I was very anxious to see the WWII memorial for two reasons. #1) it wasn't there the last time I was in DC so it was actually going to be something new for me. #2) Brian's grandpa was one of the veterans invited to attend the dedication of the memorial at it's opening a few years ago. It was a very moving memorial. The outside of the memorial is ringed in pillars....one for each of the 48 states and 8 US territories at the time of the war. (Of course one doofus in our group had to ask which two states weren't represented. And no, it wasn't me.) Each pillar has a wreath of oak leaves on the outside to represent industry and a wreath of wheat on the inside to represent agriculture. The pillars stand alone but are connected by a rope at the bottom, signifying a nation of separate states united as one country. There are two entrances to the memorial; one through the Pacific gate and one through the European gate.

Inside each gate, in the floor is a large bronze medallion. This medallion is a replica of the service medals the government planned to give to every soldier who served in WWII. The majority of soldiers however, refused the medals, saying that they didn't need a medal for doing their jobs. In this way the medal has been awarded to every WWII veteran in one act.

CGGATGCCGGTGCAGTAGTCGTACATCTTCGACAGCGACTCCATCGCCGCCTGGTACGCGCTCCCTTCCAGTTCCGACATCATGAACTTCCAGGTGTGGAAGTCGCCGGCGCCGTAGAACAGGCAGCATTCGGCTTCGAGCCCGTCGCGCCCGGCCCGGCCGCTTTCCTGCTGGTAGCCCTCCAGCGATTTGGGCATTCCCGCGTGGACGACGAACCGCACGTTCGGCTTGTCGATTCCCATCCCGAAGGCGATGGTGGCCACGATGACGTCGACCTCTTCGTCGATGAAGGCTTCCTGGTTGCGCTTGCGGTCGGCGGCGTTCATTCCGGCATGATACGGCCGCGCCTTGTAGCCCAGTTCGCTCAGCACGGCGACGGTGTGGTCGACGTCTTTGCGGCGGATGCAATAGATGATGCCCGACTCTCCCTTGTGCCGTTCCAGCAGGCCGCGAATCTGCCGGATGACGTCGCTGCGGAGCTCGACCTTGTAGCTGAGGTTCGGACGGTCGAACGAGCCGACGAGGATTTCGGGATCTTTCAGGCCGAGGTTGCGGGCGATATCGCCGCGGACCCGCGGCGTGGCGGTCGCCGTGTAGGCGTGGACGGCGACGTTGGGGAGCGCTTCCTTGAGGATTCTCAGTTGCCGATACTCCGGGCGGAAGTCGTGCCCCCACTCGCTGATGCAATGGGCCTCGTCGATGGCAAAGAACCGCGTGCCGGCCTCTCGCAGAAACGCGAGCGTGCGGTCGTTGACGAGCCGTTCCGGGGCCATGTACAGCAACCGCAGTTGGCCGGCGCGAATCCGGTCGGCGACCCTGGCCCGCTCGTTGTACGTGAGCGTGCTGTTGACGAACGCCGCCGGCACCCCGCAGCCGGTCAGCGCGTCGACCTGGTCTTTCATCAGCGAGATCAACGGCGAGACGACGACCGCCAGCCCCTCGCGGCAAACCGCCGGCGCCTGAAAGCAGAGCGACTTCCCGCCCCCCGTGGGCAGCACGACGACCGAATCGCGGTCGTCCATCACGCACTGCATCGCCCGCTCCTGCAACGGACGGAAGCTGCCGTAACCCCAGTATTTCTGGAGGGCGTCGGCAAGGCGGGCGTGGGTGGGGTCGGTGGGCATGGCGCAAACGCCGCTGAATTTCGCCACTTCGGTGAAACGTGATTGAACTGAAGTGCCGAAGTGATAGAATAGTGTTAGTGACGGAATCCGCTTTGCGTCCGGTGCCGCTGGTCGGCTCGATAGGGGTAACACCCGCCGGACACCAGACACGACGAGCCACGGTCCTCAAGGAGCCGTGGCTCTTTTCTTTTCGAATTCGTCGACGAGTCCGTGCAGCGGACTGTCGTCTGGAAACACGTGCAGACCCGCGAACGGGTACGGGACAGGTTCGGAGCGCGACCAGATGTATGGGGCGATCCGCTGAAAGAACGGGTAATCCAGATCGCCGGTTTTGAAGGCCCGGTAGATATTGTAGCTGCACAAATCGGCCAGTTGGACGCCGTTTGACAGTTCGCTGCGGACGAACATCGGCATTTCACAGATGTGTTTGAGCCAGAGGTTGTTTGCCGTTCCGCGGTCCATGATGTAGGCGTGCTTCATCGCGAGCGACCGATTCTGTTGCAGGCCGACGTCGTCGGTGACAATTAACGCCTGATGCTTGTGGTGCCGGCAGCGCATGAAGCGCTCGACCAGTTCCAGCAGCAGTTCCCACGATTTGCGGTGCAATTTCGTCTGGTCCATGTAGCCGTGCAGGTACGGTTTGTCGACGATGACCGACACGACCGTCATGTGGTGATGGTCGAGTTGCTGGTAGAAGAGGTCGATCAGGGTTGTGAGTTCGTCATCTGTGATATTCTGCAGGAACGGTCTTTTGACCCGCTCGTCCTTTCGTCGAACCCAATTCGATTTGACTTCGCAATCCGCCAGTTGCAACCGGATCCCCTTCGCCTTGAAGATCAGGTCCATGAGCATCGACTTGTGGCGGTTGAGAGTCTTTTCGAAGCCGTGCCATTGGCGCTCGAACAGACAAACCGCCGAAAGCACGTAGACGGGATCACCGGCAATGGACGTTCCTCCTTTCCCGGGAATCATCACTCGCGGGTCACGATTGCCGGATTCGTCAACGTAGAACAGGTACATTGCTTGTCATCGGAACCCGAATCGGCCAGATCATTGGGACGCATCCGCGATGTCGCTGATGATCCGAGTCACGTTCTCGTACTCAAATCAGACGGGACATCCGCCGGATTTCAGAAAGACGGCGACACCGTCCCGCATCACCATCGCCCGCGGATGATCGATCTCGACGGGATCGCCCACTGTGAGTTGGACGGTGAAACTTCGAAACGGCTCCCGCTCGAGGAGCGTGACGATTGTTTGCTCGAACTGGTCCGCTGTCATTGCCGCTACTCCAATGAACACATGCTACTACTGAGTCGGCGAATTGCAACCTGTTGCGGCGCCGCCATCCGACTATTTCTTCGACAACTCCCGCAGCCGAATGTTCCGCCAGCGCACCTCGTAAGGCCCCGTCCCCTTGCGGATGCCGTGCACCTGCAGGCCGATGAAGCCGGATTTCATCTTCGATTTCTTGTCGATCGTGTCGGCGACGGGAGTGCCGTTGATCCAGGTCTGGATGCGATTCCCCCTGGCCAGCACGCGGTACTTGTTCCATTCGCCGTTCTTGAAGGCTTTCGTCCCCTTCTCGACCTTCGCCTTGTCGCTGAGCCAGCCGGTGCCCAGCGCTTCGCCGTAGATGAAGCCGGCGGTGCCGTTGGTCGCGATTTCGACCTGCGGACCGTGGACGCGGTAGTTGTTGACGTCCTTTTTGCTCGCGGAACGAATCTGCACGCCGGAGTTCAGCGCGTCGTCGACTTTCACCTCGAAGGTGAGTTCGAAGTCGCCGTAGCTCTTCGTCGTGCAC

From the inside of the memorial you can just see over the waterfall to the Lincoln Memorial. The waterfall was created to (along with the fountain in the middle) block all ambient noise for those viewing the memorial. When you are inside it you can't hear the cars passing by or the yuppies playing softball across the street. All you can hear is sound of rushing water.